Tuesday, 21 February 2017

Trekking the Alta Via 1 with children

In late June 2016 we went for a hiking trip in the north of Italy doing a portion of the Alta Via 1 in the Dolomites.

We landed in Milan and rented a Fiat 500L Trekking which we will throughout the trip refer to as "our monstrosity". Next came a long drive on the autostradas towards Cortina d'Ampezzo, including a 20 minute nap for me at an Autogrill near Venice. We got to Cortina d'Ampezzo successfully and started looking for the road towards Rifugio Dibona, where we'd spend the night and leave the car for a week. The initial attempt to follow Google Maps directions wasn't very successful as the road kept getting steeper and steeper and more and more rocky, until we agreed we should turn back. That we did, and managed to find the right road after making a detour.

The next morning we departed towards Rifugio Laguzoi. It was a nice hike until we got to Laguzoi where the snowy slopes started. They didn't seem that dangerous as they weren't very exposed, but the children found them quite difficult and were slipping on the snow, which they didn't find very amusing.

On the way from Rif. Dibona to Rif. Laguzoi
On the way to Rifugio Laguzoi

It took us nearly 5 hours to get up there and we were somewhat surprised to see the many other tourists who had also managed to do it. Turns out a cable car goes from the parking down below to the refuge, which had taken them all up!

Next morning I took a short morning hike to the nearby Piccolo Laguzoi, which afforded lovely views to the valley below and Rifugio Laguzoi.

From Piccolo Laguzoi
From Piccolo Laguzoi

Then the girls also got ready and we proceeded from Rifugio Laguzoi to Rifugio Scotoni, which was a relatively straightforward hike with Lake Laguzoi with "fishies" as an intermediate stop, and a long descent in the end. At Scotoni the girls were happy to see a dog and a few alpacas, we played cards and had a nice meal.

Leaving Rifugio Laguzoi
Towards Rifugio Scotoni
Dog & alpacas

The next day from Riguio Scotoni to Rifugio Fanes was the most challenging of them all, as there was a thunderstorm with plenty of rain and wind. Not all of us were sufficiently prepared with proper rain gear, and even those who were didn't enjoy the weather.

We made a detour to avoid a mountain pass which lost valuable altitude, and made an intermediate stop at refuge Gran Fanes where we had some pancakes and warmed up. In the end, we got to Rifugio Fanes successfully which reminded us more of a hotel than a refuge.

In the rain

The rain clouds had cleared the next morning and we went from Rifugio Fanes to Rifugio Pederu.

Towards Rifugio Pederu
Swings!

The next day was one of the longest and we had to go from Rifugio Pederu to Rifugio Biella which is about 1.1km elevation gain in some 11km, but the girls were in good shape by then and coped easily.

Leaving Rifugio Pederu
Towards Rifugio Sennes

Rifugio Biella was the most rustic of the refuges we stayed in, but also felt the most authentic and served great pasta bolognese.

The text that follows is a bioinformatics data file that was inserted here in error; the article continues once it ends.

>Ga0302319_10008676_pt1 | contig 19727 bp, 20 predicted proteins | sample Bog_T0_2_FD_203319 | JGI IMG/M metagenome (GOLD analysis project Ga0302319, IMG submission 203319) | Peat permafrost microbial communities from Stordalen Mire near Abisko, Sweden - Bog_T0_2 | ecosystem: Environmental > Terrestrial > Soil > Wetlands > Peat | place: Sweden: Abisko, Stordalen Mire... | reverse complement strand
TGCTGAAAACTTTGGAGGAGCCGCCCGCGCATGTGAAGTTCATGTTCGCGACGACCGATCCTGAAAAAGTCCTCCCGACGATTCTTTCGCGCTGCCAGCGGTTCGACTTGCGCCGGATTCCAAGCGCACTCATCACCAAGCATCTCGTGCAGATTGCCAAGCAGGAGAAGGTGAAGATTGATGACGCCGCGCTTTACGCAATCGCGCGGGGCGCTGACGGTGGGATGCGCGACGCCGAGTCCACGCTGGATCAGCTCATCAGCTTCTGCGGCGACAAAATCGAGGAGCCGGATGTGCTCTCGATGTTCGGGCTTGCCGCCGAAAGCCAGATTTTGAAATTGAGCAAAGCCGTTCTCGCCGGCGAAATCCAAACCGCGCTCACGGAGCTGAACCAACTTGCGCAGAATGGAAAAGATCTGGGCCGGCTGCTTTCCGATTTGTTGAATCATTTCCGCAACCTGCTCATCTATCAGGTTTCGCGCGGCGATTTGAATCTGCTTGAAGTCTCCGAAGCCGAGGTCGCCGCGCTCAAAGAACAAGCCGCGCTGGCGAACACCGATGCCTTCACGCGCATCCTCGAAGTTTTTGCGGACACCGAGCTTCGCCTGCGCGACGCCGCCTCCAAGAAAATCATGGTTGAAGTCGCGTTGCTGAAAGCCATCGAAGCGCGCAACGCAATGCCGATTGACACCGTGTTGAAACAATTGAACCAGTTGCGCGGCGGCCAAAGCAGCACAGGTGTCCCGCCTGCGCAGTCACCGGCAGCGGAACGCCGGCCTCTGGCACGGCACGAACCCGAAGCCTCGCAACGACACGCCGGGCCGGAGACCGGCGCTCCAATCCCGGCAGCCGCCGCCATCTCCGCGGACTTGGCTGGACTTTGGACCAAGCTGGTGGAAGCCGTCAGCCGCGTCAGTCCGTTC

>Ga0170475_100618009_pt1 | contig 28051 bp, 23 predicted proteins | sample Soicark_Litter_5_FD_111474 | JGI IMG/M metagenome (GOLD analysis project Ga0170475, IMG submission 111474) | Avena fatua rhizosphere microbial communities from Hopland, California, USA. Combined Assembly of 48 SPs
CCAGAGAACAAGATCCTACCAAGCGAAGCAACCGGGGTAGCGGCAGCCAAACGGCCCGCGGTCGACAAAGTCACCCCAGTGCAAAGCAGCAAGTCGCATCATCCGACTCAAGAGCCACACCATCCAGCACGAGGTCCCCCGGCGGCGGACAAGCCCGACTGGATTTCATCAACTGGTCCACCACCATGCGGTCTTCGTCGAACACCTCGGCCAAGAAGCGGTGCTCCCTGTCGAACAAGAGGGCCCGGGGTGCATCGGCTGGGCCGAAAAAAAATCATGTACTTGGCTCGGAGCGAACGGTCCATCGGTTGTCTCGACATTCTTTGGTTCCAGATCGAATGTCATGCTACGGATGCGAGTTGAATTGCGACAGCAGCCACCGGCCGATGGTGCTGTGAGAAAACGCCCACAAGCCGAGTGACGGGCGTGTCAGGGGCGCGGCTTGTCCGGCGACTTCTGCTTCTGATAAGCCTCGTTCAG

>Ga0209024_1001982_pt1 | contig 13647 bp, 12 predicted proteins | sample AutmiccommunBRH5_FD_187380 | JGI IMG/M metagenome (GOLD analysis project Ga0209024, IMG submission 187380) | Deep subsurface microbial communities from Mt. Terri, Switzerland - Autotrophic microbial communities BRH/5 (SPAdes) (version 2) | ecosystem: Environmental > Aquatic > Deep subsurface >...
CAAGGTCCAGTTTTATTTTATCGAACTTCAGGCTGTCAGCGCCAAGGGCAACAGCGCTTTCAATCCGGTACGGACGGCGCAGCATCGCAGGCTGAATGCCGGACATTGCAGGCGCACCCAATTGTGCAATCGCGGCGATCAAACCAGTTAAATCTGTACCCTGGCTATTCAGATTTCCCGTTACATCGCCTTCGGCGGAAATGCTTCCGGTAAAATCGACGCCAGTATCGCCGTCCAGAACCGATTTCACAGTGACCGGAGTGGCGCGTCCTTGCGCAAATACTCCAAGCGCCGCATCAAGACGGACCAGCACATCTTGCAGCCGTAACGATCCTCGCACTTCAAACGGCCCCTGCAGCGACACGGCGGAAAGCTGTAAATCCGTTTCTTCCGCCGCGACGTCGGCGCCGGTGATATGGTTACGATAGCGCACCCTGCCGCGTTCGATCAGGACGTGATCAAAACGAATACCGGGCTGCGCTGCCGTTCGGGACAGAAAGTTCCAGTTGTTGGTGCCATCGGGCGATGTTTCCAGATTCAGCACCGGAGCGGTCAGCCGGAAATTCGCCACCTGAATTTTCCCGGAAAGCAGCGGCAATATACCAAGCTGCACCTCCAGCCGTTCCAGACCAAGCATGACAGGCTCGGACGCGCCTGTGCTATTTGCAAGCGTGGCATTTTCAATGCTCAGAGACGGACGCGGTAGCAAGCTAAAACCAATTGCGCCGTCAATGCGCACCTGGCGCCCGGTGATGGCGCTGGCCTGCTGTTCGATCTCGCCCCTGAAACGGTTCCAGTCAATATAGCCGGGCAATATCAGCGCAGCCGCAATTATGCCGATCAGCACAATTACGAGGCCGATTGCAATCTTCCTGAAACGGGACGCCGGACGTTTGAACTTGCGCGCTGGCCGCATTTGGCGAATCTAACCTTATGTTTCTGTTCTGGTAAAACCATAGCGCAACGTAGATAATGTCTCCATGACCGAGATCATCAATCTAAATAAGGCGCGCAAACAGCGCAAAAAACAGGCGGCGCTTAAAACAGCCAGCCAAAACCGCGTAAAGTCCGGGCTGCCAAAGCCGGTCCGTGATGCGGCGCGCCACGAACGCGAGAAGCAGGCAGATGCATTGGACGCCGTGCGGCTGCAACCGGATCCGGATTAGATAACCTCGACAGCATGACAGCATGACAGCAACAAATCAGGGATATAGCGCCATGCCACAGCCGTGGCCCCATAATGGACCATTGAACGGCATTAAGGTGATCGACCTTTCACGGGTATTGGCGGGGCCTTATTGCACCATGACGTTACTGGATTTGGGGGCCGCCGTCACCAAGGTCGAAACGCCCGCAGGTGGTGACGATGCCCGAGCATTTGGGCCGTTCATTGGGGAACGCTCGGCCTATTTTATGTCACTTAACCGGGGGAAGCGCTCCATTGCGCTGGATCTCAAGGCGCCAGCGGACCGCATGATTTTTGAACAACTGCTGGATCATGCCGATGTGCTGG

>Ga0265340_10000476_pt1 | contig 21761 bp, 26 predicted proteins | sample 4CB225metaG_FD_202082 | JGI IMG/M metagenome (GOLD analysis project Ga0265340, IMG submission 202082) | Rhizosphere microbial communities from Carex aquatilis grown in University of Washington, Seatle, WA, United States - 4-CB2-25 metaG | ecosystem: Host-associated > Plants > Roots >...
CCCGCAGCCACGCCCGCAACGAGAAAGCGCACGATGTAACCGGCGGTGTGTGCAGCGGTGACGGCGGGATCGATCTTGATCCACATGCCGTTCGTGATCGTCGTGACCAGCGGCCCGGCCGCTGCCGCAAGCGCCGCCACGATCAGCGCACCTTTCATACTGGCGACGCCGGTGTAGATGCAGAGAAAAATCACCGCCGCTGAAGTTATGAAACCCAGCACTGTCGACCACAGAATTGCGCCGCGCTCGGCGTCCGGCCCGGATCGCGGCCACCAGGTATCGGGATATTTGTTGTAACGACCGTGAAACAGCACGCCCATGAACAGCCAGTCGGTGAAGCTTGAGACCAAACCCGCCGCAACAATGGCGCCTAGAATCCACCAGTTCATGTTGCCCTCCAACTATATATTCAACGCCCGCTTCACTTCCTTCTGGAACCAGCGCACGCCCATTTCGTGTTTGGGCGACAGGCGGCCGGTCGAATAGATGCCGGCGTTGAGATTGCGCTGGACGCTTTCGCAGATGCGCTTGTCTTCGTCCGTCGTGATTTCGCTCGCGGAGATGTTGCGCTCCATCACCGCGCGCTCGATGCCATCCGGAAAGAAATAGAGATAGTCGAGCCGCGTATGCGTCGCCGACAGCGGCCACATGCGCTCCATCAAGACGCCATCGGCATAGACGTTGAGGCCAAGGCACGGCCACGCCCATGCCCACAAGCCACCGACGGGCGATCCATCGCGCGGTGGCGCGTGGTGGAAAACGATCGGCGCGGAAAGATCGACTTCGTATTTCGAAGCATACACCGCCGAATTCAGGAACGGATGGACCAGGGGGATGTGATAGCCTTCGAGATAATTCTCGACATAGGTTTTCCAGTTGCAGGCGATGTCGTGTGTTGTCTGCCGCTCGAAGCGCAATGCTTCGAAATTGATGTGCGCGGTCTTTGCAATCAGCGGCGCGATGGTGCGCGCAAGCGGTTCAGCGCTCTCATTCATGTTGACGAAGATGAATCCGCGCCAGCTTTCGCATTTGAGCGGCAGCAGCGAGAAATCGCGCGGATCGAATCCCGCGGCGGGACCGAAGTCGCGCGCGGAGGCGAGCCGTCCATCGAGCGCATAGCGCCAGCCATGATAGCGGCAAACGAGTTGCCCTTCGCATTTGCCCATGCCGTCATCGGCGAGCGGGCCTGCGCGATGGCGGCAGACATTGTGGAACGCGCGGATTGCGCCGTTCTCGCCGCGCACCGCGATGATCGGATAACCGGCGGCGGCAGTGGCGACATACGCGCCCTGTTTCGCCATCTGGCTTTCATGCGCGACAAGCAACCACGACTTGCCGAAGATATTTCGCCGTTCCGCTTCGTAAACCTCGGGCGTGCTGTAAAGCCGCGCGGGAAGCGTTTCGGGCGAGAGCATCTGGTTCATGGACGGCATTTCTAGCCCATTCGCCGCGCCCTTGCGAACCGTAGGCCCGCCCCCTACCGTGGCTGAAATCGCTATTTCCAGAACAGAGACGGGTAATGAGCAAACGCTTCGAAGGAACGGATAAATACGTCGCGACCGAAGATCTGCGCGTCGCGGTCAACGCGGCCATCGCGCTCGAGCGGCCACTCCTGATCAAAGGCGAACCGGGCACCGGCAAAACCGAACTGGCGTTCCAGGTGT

At Rifugio Biella three of us decided to go for a short walk up a nearby peak which was a nice evening walk. A local dog was leading the way and watched after the girls when I left them for a brief moment to scramble up the very top.

From Rifugio Biella
Dog leading the way
From a small peak near Rifugio Biella
View from Rifugio Biella
View from Rifugio Biella
View from Rifugio Biella
View from Rifugio Biella
View from Rifugio Biella
View from Rifugio Biella

The next day was our last day of hiking, going from Rifugio Biella to Lago di Braies (also called Pragser Wildsee), taking a bus from Lago di Braies to Dobbiaco, then another from Dobbiaco to Cortina d'Ampezzo, then another one to a bus stop relatively close to Rifugio Dibona. Due to partly luck and partly my good planning, we only had a few minutes between each bus and it all worked really well.

Departing Rifugio Biella
Towards Lago di Braies
Towards Lago di Braies
Approaching Lago di Braies
Approaching Lago di Braies
Lago di Braies
The last kilometers from the bus stop to Rifugio Dibona met quite a lot of resistance as some of us had assumed that the hiking had finished by this point. Still, staying at the forest was not an option, and when Rifugio Dibona was finally visible the attitude immediately changed from "I cannot walk any more, my legs are falling off" to "let's have a race!". We had a nice dinner at Rifugio Dibona and went for a short walk to shoot some pictures of the nearby mountains.
View from Rifugio Dibona
View from Rifugio Dibona
View from Rifugio Dibona

Overall, we had a lovely time on the Alta Via 1, it was very child friendly and we would certainly return there with children. If we were just adults, I'd probably prefer a less touristy long distance path, but with children this was perfect.

Thus having finished the hiking portion, we got in "our monstrosity" and drove to Lake Garda, where we visited Gardaland, which was really quite nice as much as such attraction parks can be.

The next days we stayed at an agriturismo not very far from Lago d'Iseo, where the Floating Piers exhibition had brought so many other tourists that while we managed to walk from Iseo to Sulzano, we didn't get to visit Monte Isola or enjoy the area much.

We stayed at Agriturismo Locanda Macina where the proprietor made us feel very welcome.

Next we spent a few days at Stresa, visiting the islands on Lago Maggiore, the bobsled at Alpyland and Orta town (where we had a long walk at Sacro Monte di Orta with more chapels in one place than I've ever seen).

Isola Bella on Lago di Maggiore
Isola Superiore della Pescatori at Lago Maggiore
Lago Maggiore
Orta main square
Lago d'Orta
L'isola di San Giulio

Overall, this was a very successful trip with everything going according to plan and the plan turning out to be a very good one.